Saturday, August 10, 2013

Video: Hunt for BP disaster oil continues on La. coast ~Amy Wold, The Advocate
What the levee authority really wants for Louisiana's coast: John M. Barry
~The Southeast Louisiana Flood Protection Authority East -- the levee board responsible for protecting metropolitan New Orleans east of the Mississippi River -- filed suit July 24 against Exxon Mobil, BP, Shell and 94 other oil, gas and pipeline companies for destroying the land and marsh buffer that once provided natural protection to New Orleans from hurricanes.
As most readers know, approximately 1,900 square miles of Louisiana's coastal lands have disappeared in the past 80 years. This land loss is continuing and, coupled with sea level rise, if nothing is done most of Louisiana's coast will simply disappear. This would be disastrous for the country and the state -- and particularly the defendants in the suit. Chris John, head of Louisiana Mid-Continent Oil and Gas Association, wrote in The Times-Picayune and last week that coastal lands "protect critical oil and gas infrastructure from storm surge," adding that "our viability depends on" the coastal buffer.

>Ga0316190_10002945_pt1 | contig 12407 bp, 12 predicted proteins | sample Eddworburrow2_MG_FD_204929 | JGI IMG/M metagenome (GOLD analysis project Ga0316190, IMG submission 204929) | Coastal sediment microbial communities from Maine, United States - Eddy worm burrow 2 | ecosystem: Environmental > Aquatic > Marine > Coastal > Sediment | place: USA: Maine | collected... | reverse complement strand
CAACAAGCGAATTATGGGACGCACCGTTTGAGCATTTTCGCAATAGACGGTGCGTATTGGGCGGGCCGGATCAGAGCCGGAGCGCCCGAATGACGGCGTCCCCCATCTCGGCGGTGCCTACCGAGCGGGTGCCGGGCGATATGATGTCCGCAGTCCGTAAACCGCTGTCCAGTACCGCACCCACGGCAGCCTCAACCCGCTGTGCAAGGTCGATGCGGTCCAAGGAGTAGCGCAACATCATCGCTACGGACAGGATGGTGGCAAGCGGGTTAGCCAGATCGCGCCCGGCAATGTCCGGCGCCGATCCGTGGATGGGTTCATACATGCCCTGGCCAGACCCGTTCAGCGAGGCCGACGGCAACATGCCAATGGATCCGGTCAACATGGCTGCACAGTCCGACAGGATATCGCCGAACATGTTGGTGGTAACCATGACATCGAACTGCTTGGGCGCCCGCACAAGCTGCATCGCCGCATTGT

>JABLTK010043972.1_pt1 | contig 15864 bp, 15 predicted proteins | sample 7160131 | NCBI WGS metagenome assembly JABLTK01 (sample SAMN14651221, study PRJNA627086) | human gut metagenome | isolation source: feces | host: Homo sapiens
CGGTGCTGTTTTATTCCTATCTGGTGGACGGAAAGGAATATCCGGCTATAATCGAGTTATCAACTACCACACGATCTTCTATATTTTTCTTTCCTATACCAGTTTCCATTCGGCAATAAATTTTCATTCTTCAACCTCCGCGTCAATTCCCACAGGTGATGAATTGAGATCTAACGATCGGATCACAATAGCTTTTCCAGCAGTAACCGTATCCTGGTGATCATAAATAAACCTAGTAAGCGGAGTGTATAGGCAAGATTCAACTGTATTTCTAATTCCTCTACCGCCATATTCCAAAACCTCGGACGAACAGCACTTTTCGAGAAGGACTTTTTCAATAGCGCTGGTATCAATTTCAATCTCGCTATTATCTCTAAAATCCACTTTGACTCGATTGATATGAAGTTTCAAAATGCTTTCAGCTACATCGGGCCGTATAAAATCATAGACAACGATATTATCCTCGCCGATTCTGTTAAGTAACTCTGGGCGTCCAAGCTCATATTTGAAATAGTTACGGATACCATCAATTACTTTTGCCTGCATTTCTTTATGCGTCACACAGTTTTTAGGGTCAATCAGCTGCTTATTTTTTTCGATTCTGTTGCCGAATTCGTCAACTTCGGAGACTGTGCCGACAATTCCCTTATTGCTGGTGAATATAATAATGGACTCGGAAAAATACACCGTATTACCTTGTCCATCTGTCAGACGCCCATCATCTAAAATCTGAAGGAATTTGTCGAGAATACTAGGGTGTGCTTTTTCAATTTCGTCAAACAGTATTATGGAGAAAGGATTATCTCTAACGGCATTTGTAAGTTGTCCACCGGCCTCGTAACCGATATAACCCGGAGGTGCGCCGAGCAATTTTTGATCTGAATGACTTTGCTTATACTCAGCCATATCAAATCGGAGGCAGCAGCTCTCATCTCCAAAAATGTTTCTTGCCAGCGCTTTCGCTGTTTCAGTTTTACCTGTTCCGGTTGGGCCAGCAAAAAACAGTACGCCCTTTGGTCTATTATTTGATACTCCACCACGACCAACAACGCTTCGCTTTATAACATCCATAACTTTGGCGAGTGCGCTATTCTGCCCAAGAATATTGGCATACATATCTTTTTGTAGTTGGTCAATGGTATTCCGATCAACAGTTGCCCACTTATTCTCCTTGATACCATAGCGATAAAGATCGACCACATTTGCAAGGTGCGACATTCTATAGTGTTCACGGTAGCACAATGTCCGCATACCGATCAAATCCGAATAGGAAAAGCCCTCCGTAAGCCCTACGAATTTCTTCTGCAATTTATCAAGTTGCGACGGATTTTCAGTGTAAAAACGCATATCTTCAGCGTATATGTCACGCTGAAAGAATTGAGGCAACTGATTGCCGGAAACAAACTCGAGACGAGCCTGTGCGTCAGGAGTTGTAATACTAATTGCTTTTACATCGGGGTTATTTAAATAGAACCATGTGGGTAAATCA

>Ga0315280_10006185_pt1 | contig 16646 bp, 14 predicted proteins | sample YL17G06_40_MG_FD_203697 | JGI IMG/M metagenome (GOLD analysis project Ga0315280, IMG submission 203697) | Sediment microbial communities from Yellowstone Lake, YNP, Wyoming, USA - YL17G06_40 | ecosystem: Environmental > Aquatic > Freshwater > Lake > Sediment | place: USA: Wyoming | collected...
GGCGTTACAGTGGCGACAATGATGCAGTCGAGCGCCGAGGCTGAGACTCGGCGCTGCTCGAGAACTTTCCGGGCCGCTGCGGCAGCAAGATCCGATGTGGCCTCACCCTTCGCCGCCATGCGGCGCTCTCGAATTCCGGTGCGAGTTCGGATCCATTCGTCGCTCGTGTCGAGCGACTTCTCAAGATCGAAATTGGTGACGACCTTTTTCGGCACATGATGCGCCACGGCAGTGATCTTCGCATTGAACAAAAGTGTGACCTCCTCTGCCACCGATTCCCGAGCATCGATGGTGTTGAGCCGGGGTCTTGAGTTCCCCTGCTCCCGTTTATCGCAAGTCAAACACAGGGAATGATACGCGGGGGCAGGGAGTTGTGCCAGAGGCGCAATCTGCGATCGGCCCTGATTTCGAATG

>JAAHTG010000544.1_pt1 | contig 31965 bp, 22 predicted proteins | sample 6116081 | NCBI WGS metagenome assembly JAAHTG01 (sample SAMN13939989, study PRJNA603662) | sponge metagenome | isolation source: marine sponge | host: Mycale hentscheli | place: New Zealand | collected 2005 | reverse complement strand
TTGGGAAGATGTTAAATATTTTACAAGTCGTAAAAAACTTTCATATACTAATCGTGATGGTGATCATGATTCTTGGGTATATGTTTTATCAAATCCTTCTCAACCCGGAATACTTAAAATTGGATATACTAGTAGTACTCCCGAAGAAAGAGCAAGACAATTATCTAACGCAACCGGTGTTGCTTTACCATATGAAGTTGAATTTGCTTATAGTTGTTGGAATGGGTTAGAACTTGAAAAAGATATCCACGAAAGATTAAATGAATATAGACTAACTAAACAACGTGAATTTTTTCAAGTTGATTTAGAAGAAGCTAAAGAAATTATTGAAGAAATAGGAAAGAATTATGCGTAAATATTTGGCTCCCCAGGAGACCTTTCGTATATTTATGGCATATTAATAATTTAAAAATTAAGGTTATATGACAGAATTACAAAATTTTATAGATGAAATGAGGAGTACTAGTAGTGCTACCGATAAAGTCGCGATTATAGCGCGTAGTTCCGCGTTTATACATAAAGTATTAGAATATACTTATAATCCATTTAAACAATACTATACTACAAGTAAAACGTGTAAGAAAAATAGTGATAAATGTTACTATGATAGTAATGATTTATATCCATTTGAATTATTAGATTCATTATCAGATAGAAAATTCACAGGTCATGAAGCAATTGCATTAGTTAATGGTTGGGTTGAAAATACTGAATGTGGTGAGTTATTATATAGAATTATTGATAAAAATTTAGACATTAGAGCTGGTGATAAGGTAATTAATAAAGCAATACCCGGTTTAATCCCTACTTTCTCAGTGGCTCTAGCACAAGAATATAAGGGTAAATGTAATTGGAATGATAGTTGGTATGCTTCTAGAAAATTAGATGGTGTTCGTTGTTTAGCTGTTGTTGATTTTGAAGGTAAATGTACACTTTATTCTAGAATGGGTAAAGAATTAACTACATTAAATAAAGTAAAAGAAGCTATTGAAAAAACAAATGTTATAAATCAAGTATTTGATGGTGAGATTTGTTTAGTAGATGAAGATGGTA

~Several factors have contributed to land loss, and the oil and gas industry is by no means responsible for all of it. But even the industry recognizes it is responsible for much of it. The industry has dredged 10,000 miles of canals and pipelines through the marsh, allowing saltwater intrusion, killing plants. Without their root structure holding the land together, it melted into the ocean. In addition, the extraction of an immense volume of oil and gas from beneath the surface has caused the surface of the land to sink. Scientific studies, which included industry representatives, concluded that the industry caused an estimated 36 percent of the land loss statewide. And Chris John conceded, "Industry recognizes its role" in the loss.